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              Lipid peroxidation in ethylene glycol induced hyperoxaluria and calcium oxalate nephrolithiasis.

              To determine if lipid peroxidation plays a role in renal injury associated with experimental nephrolithiasis. Hyperoxaluria was produced in rats by ethylene glycol in drinking water. At 15, 30 and 60 days of treatment, urinary oxalate, lipid peroxide, calcium oxalate crystals, enzymes and tissue lipid peroxide were measured. Urinary oxalate increased significantly at all time periods and was associated with crystalluria. Lipid peroxides in kidney tissue and urine increased at all time periods. Tissue calcium oxalate crystal deposits from 0 to 1+ were present on day 15, but present in all animals on days 30 and 60. Renal tubular cell damage was confirmed by an increase in urinary marker enzymes. Renal cell damage is associated with lipid peroxide production indicating cell injury due to the production of free radicals. The damage appears due primarily to hyperoxaluria and is augmented by crystal deposition in the renal tubules.
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                Author and article information

                Journal
                NEE
                Nephron Exp Nephrol
                10.1159/issn.1660-2129
                Cardiorenal Medicine
                S. Karger AG
                978-3-8055-7852-3
                978-3-318-06156-7
                1660-2129
                2004
                October 2004
                17 November 2004
                : 98
                : 2
                : e55-e60
                Affiliations
                Department of Pathology, College of Medicine, University of Florida, Gainesville, Fla., USA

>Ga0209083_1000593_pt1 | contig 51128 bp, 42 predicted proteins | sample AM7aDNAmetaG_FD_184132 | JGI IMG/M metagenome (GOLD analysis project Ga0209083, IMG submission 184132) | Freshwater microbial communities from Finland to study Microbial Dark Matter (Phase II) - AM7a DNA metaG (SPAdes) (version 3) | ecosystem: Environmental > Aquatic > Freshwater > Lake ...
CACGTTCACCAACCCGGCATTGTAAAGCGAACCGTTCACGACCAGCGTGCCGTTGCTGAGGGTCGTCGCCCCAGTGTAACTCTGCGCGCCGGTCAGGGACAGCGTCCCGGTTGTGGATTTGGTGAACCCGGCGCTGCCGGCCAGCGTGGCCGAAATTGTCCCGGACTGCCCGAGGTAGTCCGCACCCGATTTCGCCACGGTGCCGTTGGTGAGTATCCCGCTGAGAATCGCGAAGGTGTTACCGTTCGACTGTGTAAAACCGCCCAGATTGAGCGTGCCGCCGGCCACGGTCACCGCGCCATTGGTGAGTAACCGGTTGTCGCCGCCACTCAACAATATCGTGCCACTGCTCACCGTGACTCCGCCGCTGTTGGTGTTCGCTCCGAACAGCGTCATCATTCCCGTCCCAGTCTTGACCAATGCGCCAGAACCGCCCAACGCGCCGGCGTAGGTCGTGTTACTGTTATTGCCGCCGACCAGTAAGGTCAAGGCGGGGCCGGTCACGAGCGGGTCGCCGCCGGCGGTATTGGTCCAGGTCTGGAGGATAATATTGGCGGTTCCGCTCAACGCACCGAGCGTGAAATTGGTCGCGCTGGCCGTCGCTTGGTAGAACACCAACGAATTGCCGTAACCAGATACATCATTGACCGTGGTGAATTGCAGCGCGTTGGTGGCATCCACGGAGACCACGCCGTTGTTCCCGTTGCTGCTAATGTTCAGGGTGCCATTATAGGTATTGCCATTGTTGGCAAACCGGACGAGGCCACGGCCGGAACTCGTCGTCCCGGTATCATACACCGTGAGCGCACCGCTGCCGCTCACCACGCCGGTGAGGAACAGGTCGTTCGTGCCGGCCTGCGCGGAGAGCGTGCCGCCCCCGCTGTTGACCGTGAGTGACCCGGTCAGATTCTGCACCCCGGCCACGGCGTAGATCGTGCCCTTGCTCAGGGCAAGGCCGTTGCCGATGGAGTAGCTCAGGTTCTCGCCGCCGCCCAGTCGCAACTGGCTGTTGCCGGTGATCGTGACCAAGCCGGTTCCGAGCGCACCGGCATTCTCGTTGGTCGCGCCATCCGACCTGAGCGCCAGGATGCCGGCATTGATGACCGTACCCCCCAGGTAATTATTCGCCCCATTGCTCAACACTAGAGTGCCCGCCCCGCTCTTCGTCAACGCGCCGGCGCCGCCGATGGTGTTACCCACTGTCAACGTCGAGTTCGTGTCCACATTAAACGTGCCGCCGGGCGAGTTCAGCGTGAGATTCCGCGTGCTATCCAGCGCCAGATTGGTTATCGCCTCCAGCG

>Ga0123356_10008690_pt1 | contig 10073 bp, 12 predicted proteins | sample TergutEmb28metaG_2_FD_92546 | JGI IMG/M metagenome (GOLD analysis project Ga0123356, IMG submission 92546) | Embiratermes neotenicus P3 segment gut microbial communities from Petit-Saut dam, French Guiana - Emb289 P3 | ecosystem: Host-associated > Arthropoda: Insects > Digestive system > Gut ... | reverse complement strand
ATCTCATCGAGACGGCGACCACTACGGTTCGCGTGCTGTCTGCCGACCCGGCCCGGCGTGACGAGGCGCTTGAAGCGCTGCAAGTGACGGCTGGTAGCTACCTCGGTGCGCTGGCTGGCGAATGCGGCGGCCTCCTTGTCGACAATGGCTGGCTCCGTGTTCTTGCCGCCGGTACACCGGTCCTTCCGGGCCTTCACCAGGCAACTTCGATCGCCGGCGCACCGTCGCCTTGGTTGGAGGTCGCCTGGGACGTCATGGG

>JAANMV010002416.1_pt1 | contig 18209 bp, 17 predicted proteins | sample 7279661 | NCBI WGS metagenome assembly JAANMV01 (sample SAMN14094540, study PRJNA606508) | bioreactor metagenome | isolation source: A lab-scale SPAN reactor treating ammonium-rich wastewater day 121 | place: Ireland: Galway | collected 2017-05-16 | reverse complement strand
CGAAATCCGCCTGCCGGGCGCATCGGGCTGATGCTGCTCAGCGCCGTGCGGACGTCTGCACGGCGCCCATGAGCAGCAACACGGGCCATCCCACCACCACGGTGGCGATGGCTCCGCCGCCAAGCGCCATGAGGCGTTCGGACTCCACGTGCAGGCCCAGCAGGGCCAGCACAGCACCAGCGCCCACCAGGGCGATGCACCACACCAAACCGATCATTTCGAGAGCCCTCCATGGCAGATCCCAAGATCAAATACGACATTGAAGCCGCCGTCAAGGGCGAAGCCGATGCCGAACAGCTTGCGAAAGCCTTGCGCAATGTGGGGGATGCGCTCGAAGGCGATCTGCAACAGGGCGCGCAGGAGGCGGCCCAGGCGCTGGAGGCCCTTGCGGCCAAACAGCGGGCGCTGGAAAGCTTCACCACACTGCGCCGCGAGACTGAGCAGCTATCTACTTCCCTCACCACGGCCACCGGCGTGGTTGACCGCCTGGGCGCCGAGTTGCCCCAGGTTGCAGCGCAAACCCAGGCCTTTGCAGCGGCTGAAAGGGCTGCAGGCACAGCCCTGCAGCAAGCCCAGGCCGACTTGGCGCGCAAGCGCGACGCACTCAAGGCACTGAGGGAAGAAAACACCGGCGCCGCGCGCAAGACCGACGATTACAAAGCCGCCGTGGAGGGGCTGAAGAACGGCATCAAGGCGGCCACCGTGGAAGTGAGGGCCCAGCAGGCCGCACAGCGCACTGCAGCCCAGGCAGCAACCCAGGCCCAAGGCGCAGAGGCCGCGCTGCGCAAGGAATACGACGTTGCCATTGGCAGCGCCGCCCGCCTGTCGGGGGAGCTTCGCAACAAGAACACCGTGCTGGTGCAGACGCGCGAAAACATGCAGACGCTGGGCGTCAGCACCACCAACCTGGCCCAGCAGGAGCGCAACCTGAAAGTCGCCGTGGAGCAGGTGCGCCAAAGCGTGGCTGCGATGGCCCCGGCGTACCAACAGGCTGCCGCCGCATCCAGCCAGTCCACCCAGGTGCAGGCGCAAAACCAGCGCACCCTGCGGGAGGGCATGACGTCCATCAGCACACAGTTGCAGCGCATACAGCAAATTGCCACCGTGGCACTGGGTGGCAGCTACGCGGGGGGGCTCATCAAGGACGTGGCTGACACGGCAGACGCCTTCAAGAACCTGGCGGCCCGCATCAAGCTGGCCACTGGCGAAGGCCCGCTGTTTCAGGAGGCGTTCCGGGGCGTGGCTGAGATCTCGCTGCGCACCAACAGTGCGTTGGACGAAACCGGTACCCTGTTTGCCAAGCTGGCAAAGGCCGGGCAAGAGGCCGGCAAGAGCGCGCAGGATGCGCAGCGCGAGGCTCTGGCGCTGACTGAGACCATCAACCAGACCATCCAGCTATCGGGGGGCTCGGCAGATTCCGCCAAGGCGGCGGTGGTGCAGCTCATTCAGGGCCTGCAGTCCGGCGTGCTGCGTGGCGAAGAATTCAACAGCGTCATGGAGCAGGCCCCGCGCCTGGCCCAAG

Article
                80257 Nephron Exp Nephrol 2004;98:e55–e60
                10.1159/000080257
                15499208
                © 2004 S. Karger AG, Basel

                Copyright: All rights reserved. No part of this publication may be translated into other languages, reproduced or utilized in any form or by any means, electronic or mechanical, including photocopying, recording, microcopying, or by any information storage and retrieval system, without permission in writing from the publisher. Drug Dosage: The authors and the publisher have exerted every effort to ensure that drug selection and dosage set forth in this text are in accord with current recommendations and practice at the time of publication. However, in view of ongoing research, changes in government regulations, and the constant flow of information relating to drug therapy and drug reactions, the reader is urged to check the package insert for each drug for any changes in indications and dosage and for added warnings and precautions. This is particularly important when the recommended agent is a new and/or infrequently employed drug. Disclaimer: The statements, opinions and data contained in this publication are solely those of the individual authors and contributors and not of the publishers and the editor(s). The appearance of advertisements or/and product references in the publication is not a warranty, endorsement, or approval of the products or services advertised or of their effectiveness, quality or safety. The publisher and the editor(s) disclaim responsibility for any injury to persons or property resulting from any ideas, methods, instructions or products referred to in the content or advertisements.

                Page count
                Figures: 1, Tables: 1, References: 30, Pages: 1
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                Self URI (application/pdf): https://www.karger.com/Article/Pdf/80257